It was promptly dubbed the ‘cyber snooping bill’, by critics. Why? Because, in their view at least, the SOP significantly increased state surveillance powers. It exempted state agencies like the police, the SIS and the GCSB from the new 'computer hacking' offences contained in the 1999 Bill.
Despite the opposition in some quarters to the state agency exemptions, the Crimes Amendment Act 2003 was passed - with the exemptions largely intact.
Again in 2003, the Border Security Bill was introduced. Commercial carriers were to be required to carry out sophisticated pre-boarding checks on anyone intending to travel to New Zealand. These checks could trigger an electronic alert.
The Bill's supporters emphasised that the terrorist threat was very real; that there was a need for the earliest possible access to information regarding people who may pose a threat. As well, the new bill aimed to reduce the incidence of identity fraud, an increasingly serious problem.
Of particular concern though, was the lack of 'effective legal redress if a person was prevented from getting on a plane. There was no obligation on the authorities 'to give a reason, nor (was) there any right of appeal to any court, tribunal, the Minister of Immigration, or any other body or person'.
One of the key aspects of the Bill was the provision for the ‘progressive adoption of current proposed technology’ (what is known as the Advanced Passenger Processing System). In future, new technologies performing the same function were to be possible - without legislative amendment ( that is any parliamentary scrutiny). This worried a number of the 21 organisations and individuals who bothered to make submissions on the Bill.
Yet again, the submitters’ concerns were largely ignored. Important aspects of the Border Security Bill 2003 were enacted, albeit in amended form, in the Immigration Amendment Act 2004. The Act may have its virtues, but the removal of legal redress is not among them. No pause for a cuppa
By December 2003, then Minister of Justice, Phil Goff, announced that the passage of all the above laws would mean that New Zealand was now in full compliance with all twelve United Nations Conventions on Terrorism. Yet more laws continued to be introduced in 2004. Others have been foreshadowed for likely unveiling.
One, the Identity (Citizenship and Travel Documents) Bill 2004 raised serious concerns. The bill's proponents argued for the legislation to implement international Conventions relating to the suppression of terrorism and people smuggling.
However, critics argued that aspects of the Bill went way beyond this justification. A key concern was the new power given to the Minister of Immigration to cancel a passport, or other official travel documents, on national security grounds. While there would be a right of appeal to the courts, appellants would bear the onus of proof. This reverses the legal standard of being innocent until proven guilty.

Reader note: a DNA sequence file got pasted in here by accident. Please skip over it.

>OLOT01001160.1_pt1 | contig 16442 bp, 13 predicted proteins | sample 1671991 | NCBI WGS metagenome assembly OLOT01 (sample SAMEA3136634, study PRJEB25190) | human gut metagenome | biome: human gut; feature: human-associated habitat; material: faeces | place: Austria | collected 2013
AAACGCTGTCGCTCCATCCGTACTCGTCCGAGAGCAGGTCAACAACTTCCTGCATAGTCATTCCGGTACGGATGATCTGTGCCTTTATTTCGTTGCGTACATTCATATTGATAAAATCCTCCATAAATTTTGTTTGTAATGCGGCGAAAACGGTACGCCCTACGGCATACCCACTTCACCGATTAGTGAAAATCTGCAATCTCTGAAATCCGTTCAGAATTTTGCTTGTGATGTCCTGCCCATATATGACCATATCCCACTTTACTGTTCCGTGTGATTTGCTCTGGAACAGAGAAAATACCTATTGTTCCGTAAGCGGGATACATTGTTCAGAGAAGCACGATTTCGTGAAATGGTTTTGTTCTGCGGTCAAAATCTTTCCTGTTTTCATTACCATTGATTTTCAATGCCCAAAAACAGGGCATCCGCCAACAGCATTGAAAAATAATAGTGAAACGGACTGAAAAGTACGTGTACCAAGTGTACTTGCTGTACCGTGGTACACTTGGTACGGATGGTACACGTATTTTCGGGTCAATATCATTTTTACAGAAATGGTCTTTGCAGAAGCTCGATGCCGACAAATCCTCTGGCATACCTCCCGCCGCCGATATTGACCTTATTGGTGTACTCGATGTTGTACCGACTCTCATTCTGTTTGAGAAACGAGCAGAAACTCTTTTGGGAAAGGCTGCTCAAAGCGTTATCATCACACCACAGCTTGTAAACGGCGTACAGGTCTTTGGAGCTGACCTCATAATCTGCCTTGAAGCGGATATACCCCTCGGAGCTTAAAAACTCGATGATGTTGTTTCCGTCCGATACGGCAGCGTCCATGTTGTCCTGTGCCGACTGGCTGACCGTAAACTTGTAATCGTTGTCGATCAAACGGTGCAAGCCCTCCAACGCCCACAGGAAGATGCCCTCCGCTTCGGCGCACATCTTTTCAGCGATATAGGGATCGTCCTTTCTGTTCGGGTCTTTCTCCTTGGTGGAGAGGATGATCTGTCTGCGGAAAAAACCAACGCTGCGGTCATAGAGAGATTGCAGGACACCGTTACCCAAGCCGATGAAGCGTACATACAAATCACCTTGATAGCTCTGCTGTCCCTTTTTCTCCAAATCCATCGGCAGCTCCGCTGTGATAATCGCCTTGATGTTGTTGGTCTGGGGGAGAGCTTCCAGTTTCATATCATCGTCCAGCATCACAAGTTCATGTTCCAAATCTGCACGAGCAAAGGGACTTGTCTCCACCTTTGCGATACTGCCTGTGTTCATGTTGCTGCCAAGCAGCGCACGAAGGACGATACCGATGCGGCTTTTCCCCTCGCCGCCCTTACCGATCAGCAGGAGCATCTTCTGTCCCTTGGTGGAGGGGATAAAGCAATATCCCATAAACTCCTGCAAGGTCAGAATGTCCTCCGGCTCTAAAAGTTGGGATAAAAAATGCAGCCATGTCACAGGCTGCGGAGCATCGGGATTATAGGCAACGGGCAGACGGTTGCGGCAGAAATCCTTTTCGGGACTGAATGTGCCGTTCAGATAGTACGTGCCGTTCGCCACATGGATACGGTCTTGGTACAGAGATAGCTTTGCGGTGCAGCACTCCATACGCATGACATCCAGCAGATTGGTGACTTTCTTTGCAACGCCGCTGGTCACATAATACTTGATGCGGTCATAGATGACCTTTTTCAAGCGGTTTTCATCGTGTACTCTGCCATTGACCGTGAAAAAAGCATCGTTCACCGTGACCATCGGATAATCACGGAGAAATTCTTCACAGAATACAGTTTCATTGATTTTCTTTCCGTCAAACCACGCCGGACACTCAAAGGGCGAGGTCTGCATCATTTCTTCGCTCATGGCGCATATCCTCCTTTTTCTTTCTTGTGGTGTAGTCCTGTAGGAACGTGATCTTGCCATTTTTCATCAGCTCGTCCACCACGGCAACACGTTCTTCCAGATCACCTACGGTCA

Even more troubling, the cancellation could have been made on the basis of classified information (for example from foreign intelligence sources). Appellants could be denied access to this information. Instead, they would be limited to a summary only, which did not disclose sensitive information. Will there be more cases like the famously detained Algerian refugee, Ahmed Zaoui?
Human rights groups wanted to be sure that until information gathered by our intelligence service was sufficient and appropriate, it should not be used as the basis for revoking or cancelling a passport.' The Ministry of Justice disagreed. While acknowledging that there were 'prima facie issues of inconsistency with the Bill of Rights', it argued that the proposed measures were 'a justified limitation'. The Identity Bill took effect in 2005.A ‘disproportionately severe response’.
In their desire to insulate New Zealand from the threat of terrorism - real or imagined - our lawmakers appear to have given only passing consideration to the importance of individual privacy as a value underpinning human dignity, and other key values such as freedom of association and freedom of speech. Those who wish to diminish what little remains of the individual's fundamental human right to privacy should be required to come up with a compelling justification for doing so. They bear the burden of proof.
In retrospect, key aspects of New Zealand's post-9/11 legislative outpouring can now be seen as a disproportionately severe response.